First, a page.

My rating for this film: 10.0
This film is one of the rare gems that wrenches one's heart without resorting to melodrama. It has been years since I watched it but I wasn't even able to read your review in its entirety since not only the film but the emotions it evoked are amazingly still fresh.
Hi "eliza bennet" --
It's been more than 24 hours since I viewed "Grave of the Fireflies" and I'm still afraid that I'm going to suddenly burst into tears at some point, with images from the film suddenly appearing in my mind -- and also having appeared in my dreams last night. I'm curious: how much of my review were you able to read until you had to stop?
It's been a while. I heard through the grapevine about your big change. Hope you're doing well!
I actually rewatched this on my flight to Taipei last month. Even on a teeny screen, it lost none of its power. Such a devastating and beautiful film—and like you say, literally heart-breaking. It will stay with me forever. Thanks for writing about it.
On a lighter note, I was happy to see your rating for Our Little Sister—with which I completely concur. I saw it when I was in Taipei and was completely charmed. Made me wish I was one of the sisters!
I gave up at the start of the fifth paragraph.
Hi duriandave --
Oh my re your re-watching "Grave of the Fireflies", and onboard a plane too! And FYI, I plan to write about "Our Little Sister" too... but may want to go and re-watch it first. (I think doing so will help me get over the trauma of my "Grave of the Fireflies" experience!)
Hi again "eliza bennet" --
Aaah... one less paragraph than I thought was the case! ;S
I look forward to your review of Our Little Sister. BTW, another movie that I rewatched on my flight was All's Well Ends Well. Still had me laughing out loud. Plus there was something very comforting about watching it. Must be the nostalgia!
Hi again duriandave --
Your plane sounds like it had an excellent film selection! The most recent movie I watched on a plane, "The D Train", was a bust. However, I did 'discover' the excellent "Mcfarland, USA" on another flight earlier this year, and liked it so much I ended up watching it twice! :)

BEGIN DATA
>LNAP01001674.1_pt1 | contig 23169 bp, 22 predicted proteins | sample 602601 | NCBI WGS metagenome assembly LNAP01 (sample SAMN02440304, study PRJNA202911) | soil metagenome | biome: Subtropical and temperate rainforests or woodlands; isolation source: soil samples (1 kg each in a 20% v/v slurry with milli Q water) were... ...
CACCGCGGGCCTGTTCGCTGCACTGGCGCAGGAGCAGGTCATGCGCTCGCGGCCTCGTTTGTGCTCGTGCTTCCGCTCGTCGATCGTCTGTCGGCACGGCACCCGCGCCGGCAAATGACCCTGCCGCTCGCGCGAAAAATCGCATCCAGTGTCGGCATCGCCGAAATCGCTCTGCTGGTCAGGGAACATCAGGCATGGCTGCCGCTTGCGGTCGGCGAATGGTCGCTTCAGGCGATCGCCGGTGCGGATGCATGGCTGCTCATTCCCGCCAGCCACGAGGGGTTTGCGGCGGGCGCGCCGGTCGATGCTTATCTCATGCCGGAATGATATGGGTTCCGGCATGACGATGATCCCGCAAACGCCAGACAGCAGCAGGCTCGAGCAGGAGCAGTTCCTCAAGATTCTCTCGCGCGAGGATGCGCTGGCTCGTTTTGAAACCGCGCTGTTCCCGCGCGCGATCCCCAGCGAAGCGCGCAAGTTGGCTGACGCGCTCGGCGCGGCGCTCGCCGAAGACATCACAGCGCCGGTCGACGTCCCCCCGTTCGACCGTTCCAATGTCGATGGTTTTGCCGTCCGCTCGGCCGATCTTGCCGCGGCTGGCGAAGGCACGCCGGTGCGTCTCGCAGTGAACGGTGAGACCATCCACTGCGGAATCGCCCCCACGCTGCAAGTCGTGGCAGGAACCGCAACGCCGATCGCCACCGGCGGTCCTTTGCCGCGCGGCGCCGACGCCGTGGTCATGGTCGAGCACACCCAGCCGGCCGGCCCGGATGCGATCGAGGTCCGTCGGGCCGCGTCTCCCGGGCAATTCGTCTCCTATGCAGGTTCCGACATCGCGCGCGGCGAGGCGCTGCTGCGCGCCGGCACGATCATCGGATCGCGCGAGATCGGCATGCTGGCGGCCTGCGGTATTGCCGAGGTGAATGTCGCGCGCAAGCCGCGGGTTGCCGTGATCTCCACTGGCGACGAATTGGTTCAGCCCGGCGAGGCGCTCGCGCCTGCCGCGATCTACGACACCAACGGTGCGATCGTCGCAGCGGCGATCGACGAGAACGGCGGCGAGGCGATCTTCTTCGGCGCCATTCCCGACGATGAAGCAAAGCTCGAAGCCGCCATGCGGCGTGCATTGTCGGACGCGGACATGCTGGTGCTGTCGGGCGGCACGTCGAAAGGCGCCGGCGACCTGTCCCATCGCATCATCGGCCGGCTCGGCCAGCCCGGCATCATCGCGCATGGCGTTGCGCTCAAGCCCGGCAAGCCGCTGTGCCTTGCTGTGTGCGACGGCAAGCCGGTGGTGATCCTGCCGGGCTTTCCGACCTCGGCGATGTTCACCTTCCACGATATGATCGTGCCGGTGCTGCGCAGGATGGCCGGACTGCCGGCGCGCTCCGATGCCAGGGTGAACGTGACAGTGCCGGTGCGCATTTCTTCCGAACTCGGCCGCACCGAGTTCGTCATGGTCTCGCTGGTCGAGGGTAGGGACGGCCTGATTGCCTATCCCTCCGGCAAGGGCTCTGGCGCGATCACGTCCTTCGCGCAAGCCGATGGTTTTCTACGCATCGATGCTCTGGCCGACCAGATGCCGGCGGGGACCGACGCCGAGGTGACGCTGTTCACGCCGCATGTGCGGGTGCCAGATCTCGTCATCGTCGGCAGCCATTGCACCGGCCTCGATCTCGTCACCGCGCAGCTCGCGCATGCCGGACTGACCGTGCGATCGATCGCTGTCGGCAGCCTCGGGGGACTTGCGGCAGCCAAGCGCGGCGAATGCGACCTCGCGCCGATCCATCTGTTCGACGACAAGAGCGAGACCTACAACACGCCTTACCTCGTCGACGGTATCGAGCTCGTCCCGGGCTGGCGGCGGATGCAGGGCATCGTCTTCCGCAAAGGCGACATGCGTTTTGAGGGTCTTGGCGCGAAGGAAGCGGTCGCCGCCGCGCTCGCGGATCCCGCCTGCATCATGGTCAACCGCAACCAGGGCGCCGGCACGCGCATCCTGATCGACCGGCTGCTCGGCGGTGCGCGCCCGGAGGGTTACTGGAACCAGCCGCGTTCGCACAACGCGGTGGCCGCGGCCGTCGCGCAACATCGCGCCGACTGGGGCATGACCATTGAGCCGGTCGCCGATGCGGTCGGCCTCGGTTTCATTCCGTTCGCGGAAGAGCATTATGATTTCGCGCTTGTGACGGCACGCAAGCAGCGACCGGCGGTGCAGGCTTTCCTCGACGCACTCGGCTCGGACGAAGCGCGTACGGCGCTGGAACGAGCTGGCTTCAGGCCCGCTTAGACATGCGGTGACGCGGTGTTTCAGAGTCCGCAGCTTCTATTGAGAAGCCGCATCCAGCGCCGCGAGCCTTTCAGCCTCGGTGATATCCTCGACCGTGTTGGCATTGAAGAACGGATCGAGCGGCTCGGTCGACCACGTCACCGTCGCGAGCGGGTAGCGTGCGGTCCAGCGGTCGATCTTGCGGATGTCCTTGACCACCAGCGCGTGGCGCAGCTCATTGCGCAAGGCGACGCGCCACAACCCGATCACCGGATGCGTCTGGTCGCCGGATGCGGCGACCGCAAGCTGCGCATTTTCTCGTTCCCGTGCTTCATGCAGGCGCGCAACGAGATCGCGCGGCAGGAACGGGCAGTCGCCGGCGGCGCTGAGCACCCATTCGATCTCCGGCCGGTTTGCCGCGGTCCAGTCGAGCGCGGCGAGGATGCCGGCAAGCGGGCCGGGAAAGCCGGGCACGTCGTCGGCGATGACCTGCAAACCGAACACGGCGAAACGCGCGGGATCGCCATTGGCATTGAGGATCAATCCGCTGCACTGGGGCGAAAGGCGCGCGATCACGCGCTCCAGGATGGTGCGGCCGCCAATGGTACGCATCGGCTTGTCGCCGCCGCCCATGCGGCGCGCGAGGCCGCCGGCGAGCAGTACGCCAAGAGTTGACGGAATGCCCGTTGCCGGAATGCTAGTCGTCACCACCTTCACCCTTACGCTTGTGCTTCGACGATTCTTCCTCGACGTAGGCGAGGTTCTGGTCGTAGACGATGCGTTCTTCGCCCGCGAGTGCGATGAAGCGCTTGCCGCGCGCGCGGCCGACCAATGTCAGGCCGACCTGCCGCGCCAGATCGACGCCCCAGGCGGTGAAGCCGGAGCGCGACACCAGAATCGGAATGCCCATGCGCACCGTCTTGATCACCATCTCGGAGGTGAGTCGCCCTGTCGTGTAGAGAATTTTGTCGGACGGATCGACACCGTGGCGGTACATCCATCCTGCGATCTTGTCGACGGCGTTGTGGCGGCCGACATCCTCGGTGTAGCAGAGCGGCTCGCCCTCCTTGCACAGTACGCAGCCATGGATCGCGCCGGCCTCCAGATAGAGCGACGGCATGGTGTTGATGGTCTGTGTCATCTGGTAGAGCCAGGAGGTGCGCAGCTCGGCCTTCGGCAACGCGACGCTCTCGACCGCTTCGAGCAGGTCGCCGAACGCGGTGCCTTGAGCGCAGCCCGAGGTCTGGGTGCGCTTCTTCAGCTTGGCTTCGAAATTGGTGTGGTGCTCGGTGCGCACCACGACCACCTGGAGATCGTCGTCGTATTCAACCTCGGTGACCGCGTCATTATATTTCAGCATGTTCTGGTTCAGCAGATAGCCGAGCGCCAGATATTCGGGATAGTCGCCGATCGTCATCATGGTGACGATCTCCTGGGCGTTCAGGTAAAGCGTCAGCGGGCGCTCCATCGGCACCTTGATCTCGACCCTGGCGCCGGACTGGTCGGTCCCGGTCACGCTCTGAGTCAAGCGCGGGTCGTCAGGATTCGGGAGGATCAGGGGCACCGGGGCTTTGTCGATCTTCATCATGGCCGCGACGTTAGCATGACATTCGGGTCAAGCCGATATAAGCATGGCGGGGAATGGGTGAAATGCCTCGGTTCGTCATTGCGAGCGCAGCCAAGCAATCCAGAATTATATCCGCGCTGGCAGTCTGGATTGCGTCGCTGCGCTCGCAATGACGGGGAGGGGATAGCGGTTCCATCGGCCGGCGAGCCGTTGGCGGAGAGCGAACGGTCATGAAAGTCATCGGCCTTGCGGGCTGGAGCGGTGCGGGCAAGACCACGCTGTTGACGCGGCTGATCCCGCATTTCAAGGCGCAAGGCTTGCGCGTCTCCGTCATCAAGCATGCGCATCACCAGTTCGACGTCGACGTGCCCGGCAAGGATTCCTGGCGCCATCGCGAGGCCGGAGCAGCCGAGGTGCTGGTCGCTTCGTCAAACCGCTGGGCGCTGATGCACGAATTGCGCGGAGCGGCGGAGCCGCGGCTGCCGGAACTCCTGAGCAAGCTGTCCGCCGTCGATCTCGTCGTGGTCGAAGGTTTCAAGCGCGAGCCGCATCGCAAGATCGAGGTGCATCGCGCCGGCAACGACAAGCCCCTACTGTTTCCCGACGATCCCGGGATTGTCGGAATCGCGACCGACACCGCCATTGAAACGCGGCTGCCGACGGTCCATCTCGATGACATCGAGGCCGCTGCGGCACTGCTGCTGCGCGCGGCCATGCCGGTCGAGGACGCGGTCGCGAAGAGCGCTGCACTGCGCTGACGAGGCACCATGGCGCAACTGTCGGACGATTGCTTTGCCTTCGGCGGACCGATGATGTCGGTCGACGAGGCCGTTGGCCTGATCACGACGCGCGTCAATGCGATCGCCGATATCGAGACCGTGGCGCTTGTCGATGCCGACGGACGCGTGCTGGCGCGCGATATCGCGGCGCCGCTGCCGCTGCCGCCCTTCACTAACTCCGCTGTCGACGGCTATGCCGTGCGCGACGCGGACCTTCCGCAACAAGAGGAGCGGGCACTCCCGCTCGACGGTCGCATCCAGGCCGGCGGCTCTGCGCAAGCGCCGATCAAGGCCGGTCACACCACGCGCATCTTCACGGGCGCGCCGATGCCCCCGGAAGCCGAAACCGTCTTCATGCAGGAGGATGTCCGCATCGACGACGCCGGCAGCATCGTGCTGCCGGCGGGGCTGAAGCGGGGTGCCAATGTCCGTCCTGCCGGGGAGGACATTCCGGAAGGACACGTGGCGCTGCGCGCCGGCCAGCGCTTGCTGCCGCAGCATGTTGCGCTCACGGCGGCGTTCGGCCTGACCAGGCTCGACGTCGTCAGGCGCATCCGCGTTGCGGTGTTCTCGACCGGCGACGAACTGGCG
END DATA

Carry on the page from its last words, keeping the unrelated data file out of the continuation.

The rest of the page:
It has been a long time since I saw it, but the film is one you never forget. And that in many ways is a very good thing.
Your review pretty well sums up how I feel about this great film, and judging from these readers comments, they obviously feel the same way. This is a sad film, but to allow that sadness to completely dominate one's memory of the film, would be a mistake. Seita and Setsuko manage to experience some beautiful moments together in nature, and that stays illuminated in my mind, together with the inevitable sadness.
When I view this film, it recalls the time I had visited Hiroshima, on my one and only visit to Japan years ago. Initially, walking around the memorial, I felt bleakly pessimistic. However, after lingering there for quite some time, after listening to the various languages of the many tourists and after observing the expressions on their faces as they reacted to the displays - I felt that dark mood begin to fade. I felt the presence of a spirit that somehow made me feel optimistic, the same kind of feeling I get thinking about the brother and sister from Grave of the Fireflies, and the brighter moments they had in nature.
Hi Sue --
Yeah, I don't think "Grave of the Fireflies" is a film one can and/or will easily forget -- and agree that that's a good thing.
Hi Bill --
I've been gratified by the reader comments on this thread. Everyone does appear to be agreed that it's an emotionally devastating film but a very worthwhile watch all the same.
Thanks for sharing your Hiroshima memories. I've never visited that city but would like to. I have to confess though that my reasons for wanting to go there have less to do with atom bomb memorials and more to do with the food Hiroshima's famous for (including Hiroshima style okonomiyaki, Hiroshima oysters, and tsukemen)! ;S